Even when finally succumbs to plague, Father Paneloux accepts his fate. He refuses a doctor and lets the disease take him.

Jean Tarrou had a different perspective. Rather than falling back on what theology dictates, Tarrou lets his more logical philosophy guide him. Towards the end of the book, Tarrou talks to Dr. Rieux about an experience in his childhood that lead him to a lifelong abhorrence of death, especially the death penalty. In a way, the plague can be seen as a death penalty being passed on all the inhabitants of Oran, and there are references to the plague in this sense in the text. Just as he found against the death penalty in his younger years, Tarrou fights against the plague in every way that he can. As he talks to the doctor, Tarrou starts to talk about the plague as a personification of the evil that humans inflict on one another and he explains why he helps as much as he can”

I only know that one must do what one can to cease being plague-stricken, and that’s the only way in which we can hope for some peace or, failing that, a decent death. This, and only this, can being relief to men and, if not save them, at least do them the least harm possible and even, sometimes, a little good. (228)

Tarrou later asks “Can one be a saint without God?” (230). Speaking for myself, I think it is possible. I’m a little surprised that Tarrou didn’t take that last logical step. He built for himself an admirable code of ethics and he stuck to it until the end. If nothing else, he shows that one can be moral without God or a church threatening one with hellfire in order to make them behave.

The fourth character, Dr. Rieux, is more atheistic than Tarrou. While he goes to church, Rieux doesn’t ascribe any supernatural meaning to the plague. It’s a disease and its his duty to save as many people as possible. He listens to the other characters, and doesn’t argue with them directly. He just does his duty as he sees it. Interestingly, he’s the only one of the four to survive the plague.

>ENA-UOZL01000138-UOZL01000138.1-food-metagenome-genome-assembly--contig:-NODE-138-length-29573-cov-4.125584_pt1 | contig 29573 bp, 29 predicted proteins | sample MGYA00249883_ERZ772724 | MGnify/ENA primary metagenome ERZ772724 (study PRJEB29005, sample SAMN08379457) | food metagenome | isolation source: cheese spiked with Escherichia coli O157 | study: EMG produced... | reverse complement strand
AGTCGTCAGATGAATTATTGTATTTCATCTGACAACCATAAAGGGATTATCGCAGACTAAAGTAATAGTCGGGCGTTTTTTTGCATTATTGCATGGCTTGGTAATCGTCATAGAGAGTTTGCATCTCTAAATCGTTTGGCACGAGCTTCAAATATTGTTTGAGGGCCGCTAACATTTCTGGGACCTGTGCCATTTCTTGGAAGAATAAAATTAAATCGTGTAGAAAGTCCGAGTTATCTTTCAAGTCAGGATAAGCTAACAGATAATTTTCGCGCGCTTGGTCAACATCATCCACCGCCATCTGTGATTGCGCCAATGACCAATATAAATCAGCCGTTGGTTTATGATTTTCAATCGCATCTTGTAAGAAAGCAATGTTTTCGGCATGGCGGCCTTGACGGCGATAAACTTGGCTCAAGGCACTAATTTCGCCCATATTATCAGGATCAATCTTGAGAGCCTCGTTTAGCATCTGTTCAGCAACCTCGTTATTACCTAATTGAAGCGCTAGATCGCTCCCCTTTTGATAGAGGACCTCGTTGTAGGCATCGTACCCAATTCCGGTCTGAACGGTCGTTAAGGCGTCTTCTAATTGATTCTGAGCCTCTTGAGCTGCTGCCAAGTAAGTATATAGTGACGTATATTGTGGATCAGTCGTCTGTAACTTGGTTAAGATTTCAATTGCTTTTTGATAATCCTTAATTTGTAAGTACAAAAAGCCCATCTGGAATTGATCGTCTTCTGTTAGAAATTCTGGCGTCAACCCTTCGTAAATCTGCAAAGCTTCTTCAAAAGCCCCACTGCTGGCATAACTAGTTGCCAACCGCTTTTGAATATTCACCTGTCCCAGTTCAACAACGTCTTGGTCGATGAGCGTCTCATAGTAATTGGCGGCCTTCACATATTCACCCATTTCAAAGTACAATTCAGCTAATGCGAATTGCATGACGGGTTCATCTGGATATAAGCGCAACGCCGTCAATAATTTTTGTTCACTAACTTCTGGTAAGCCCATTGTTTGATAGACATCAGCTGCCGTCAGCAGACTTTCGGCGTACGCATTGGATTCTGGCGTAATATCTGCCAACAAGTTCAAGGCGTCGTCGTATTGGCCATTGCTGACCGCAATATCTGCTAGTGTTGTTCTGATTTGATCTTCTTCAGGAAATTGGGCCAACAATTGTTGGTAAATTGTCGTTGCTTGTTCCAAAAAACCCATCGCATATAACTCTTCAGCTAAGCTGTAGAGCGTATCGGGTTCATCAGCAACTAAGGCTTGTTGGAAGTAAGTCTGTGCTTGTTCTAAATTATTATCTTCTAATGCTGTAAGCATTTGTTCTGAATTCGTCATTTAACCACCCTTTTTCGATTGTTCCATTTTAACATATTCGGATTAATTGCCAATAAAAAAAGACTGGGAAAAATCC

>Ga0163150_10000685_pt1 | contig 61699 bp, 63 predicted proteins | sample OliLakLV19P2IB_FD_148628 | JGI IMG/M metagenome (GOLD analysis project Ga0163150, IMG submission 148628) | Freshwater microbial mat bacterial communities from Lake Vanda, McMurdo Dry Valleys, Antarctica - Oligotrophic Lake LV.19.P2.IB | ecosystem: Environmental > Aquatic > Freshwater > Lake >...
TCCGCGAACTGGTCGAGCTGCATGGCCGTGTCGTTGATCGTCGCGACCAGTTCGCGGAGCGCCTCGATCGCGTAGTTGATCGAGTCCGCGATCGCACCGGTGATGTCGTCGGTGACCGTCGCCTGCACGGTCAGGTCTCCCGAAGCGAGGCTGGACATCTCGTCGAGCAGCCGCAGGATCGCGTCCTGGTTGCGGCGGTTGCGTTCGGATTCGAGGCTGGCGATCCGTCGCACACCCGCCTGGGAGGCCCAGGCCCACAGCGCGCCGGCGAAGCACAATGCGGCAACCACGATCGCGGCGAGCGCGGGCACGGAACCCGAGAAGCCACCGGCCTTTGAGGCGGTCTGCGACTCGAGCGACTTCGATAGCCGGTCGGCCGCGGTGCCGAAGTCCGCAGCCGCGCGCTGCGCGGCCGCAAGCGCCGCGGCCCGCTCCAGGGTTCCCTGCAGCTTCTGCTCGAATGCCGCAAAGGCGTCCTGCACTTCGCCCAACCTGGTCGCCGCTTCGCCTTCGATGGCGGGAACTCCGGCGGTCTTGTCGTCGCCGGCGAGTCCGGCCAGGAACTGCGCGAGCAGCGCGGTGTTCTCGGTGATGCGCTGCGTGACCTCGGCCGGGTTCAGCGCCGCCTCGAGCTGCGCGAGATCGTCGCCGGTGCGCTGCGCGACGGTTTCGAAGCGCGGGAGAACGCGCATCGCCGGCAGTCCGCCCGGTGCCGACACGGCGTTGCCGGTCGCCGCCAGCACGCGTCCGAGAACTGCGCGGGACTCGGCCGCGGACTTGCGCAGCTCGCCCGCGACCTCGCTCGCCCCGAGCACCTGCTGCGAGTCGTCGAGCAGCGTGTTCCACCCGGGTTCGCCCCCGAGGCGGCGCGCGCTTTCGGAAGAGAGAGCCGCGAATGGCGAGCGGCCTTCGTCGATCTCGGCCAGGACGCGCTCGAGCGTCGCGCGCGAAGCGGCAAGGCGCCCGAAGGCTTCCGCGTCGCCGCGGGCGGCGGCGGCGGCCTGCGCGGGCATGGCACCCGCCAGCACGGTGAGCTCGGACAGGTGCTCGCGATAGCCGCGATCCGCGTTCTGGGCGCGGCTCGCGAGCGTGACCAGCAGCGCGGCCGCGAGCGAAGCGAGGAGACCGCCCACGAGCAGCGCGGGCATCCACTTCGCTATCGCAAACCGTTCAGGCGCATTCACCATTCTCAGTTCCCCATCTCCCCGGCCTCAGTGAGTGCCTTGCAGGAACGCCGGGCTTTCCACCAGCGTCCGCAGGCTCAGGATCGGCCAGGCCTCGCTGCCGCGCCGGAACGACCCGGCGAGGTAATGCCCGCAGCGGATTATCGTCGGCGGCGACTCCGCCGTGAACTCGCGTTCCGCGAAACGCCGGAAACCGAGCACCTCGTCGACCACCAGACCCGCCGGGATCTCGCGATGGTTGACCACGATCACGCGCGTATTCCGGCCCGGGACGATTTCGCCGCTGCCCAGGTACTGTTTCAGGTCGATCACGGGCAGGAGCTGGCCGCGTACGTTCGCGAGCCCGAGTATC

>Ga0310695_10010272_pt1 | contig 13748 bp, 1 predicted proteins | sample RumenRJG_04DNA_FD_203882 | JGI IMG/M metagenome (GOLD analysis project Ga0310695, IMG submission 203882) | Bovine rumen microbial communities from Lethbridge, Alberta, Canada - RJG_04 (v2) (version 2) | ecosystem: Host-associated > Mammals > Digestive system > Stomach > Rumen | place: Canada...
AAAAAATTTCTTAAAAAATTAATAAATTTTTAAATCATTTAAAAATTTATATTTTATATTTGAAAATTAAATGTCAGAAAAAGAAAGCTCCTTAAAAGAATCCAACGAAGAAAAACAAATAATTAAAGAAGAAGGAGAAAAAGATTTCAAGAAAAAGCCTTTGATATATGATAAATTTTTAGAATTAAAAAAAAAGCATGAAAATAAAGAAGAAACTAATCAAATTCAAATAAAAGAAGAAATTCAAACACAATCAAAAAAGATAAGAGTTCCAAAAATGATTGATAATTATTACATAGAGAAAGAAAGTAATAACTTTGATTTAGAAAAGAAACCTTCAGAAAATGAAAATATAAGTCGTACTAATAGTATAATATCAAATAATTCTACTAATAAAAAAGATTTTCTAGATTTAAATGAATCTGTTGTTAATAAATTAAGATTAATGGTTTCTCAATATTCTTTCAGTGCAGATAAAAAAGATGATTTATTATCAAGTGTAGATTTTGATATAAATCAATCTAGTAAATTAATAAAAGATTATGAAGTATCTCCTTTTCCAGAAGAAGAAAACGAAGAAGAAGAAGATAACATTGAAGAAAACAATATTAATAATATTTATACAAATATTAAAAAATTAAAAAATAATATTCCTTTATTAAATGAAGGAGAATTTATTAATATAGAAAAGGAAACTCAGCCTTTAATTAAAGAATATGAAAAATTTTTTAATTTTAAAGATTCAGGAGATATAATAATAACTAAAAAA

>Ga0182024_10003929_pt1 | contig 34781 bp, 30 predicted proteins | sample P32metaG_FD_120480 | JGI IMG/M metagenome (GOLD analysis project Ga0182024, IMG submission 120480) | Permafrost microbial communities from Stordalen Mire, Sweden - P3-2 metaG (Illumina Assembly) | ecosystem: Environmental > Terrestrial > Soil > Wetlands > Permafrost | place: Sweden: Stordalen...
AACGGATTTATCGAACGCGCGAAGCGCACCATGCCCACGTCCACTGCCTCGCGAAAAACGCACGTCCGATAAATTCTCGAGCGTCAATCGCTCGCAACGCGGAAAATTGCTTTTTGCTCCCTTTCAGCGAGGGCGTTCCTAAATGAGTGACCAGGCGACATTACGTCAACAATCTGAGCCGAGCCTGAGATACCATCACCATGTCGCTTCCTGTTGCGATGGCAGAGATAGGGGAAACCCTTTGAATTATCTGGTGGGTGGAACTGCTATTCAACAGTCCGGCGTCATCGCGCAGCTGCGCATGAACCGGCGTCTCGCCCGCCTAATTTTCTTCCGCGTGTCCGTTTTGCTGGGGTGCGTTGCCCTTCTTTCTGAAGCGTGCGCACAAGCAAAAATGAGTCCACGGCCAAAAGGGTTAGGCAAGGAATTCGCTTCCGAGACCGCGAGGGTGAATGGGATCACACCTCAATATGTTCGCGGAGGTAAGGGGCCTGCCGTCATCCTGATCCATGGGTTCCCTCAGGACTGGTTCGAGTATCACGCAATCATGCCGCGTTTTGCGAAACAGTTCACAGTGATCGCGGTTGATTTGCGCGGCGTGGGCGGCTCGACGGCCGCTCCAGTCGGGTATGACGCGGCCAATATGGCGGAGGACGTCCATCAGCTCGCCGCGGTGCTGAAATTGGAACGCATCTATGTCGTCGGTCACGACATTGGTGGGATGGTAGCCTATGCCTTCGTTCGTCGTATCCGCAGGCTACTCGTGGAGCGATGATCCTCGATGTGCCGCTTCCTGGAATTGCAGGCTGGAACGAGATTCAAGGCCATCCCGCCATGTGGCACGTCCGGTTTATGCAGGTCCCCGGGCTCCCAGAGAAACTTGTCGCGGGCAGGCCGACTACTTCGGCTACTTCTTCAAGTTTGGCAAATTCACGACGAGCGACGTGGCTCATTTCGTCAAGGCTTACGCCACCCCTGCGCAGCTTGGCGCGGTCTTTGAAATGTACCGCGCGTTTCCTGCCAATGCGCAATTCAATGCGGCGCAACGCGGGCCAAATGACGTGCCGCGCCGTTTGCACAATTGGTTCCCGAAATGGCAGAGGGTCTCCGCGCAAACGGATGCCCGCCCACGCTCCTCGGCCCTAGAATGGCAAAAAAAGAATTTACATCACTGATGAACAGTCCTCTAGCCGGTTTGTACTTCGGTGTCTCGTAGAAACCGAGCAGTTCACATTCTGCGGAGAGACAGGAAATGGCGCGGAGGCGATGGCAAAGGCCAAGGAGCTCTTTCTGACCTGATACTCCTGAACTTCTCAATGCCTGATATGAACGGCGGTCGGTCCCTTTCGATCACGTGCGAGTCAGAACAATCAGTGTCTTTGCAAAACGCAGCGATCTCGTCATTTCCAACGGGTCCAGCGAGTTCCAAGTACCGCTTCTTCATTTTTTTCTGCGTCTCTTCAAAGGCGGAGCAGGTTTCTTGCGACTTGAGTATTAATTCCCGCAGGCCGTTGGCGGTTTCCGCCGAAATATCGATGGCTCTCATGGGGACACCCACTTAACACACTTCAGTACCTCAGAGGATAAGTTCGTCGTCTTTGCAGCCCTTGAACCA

Rieux’s the character I most identified with. I’m not enough of a bastard to profit while other suffer like Cottard does. And even when I went to church, I never thought the way Paneloux does. I wish I were as good and brave as Tarrou. The man is one of the most interesting would-be saints I’ve encountered. But Rieux, I think that way he does. Diseases are terrible things. An epidemic is terrifying, but it’s just a disease. It’s not sent to punish or to teach (unless it’s to teach us better hygiene). A bacilli or a virus or a prion just does what biology tells it to do. We fight back as best we can or we die. It’s simple, brutal biology.

This line of thought leads me to whether the book is existentialist or not. Camus split from the existentialists and didn’t like being labeled as one. I haven’t read a lot of existentialist literature, so I’m not sure what the hallmarks are. As I understand it, it’s all about pondering what life is supposed to mean and what one’s purpose is, outside of religion, at great length and in great anxiety. Camus doesn’t have the anxiety part, but The Plague could be read as an exploration of how humans deal with life in general. Do we embrace the inner schmuck and take advantages wherever we can? Should we kowtow to a deity and hope for a reward after death? Do we create our own code of conduct and try to live without hurting one another? Or do we just live, as best we can, without assigning meaning to every trial and reward?

I don’t know if I’m reading The Plague the right way, assuming there is a right way. But I found it a fascinating, profound read.

* All quotations from 1948 Modern Library edition.